The Washington State Liquor Control Board was scheduled vote Wednesday on the final rules needed to begin setting up the legal marijuana industry called for in last year’s successful voter initiative. But less than 24 hours before the meeting, the board’s staff urged a rewrite of the rules significant enough to require more review, and at least one more public hearing.
Among the rules the staff proposes adding are limits on the total production of legal marijuana in the state and the number of stores where the drug could be sold…
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The agency held a series of hearings around the state last week on its proposed rules, which are the second draft of regulations to cover an industry that has for years operated outside the law.
Brian Smith, a spokesman for the agency, said limits on production and retail outlets are details potential licensees would want to know before applying later this year.
No other state or country has established such detailed rules for legal recreational marijuana businesses, and the liquor board hired a consulting firm to help with its process. The firm estimated the legal marijuana would capture about one fifth of the current market, or about 33 metric tons. The “optimal” allocation of stores around the state would be about 200, the firm said, divided among the counties based in part on estimates of the number of marijuana users in each.
The staff recommended that the new rules be filed for public review by Sept. 4, with at least one more public hearing in early October. The new rules would be adopted Oct. 16, become effective one month later, and the state would begin accepting applications for licenses on Nov. 18 for a 30-day period.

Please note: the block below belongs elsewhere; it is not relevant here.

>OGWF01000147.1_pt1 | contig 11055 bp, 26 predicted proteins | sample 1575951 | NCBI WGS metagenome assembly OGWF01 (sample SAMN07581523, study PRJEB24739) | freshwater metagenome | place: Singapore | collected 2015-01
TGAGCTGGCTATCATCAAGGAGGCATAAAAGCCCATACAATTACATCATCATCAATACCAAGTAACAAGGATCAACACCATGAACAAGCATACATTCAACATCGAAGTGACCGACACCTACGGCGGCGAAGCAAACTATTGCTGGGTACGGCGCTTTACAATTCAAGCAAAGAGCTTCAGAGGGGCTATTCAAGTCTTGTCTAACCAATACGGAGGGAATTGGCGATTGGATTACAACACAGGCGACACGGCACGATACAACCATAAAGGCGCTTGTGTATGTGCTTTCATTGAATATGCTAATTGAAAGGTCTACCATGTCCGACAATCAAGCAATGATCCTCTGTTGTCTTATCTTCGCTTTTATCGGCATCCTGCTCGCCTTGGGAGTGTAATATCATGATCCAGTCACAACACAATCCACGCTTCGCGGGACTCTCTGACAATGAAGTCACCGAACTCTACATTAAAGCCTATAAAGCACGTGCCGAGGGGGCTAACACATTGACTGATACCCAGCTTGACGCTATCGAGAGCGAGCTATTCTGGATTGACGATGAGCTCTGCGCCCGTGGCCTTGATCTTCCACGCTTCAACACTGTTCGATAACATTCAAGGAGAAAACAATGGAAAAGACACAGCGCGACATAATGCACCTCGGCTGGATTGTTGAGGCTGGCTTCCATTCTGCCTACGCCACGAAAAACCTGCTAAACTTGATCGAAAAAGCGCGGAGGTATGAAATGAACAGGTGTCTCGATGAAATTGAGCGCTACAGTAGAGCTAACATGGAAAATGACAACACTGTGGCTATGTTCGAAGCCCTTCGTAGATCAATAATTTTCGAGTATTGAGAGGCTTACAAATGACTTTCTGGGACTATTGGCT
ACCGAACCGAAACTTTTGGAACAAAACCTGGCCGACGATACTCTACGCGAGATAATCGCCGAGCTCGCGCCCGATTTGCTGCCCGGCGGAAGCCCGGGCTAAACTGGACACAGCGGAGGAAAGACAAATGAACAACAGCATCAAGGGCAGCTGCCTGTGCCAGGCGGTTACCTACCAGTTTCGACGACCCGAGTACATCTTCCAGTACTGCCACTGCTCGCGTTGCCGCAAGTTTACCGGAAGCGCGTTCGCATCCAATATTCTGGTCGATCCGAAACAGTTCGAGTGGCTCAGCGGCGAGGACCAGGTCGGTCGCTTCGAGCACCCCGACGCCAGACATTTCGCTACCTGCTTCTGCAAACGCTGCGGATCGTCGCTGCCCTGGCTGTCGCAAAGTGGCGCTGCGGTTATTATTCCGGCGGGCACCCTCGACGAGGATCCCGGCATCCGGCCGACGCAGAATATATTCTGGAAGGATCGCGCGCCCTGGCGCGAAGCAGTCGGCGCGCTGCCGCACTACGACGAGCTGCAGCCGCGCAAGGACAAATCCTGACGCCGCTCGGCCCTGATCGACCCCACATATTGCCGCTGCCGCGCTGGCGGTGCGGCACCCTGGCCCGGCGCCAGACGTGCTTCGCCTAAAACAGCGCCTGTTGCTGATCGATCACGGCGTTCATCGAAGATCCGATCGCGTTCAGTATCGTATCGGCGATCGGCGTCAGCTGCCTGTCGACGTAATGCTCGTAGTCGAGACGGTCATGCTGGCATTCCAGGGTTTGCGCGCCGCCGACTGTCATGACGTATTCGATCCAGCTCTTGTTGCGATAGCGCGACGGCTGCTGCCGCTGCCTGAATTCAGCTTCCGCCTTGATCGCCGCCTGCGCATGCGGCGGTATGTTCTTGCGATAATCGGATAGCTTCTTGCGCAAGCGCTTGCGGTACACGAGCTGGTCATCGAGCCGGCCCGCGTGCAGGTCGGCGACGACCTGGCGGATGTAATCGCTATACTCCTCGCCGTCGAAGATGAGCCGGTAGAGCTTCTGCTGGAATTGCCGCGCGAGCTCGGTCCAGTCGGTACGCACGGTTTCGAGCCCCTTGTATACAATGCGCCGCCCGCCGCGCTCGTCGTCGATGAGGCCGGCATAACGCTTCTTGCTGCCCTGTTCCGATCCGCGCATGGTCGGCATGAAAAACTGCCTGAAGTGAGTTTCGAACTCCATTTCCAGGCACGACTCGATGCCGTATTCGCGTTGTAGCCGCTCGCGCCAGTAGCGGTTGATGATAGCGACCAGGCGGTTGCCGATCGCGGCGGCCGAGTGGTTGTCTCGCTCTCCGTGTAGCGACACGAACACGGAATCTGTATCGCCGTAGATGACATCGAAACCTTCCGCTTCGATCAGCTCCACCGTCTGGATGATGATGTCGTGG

That would allow the agency to comply with one conditions of Initiative 502, that rules be in place by Dec. 1.
The board already revised the proposed rules once, in early July, which prompted a one-month review and five hearings held last week, including one at the
The Cannabis Action Coalition, a political organization which has criticized the agency for not studying the possible environmental impacts of growing marijuana, contended it will not be the last delay the board will need. Steve Sarich of the coalition predicted the agency will need to file an environmental impact statement to comply with state environmental laws, which could delay the process by another year or two.
Smith said, however, he knew of no plans to recommend the agency drop its “determination of nonsignificance” for environmental effects of the rules.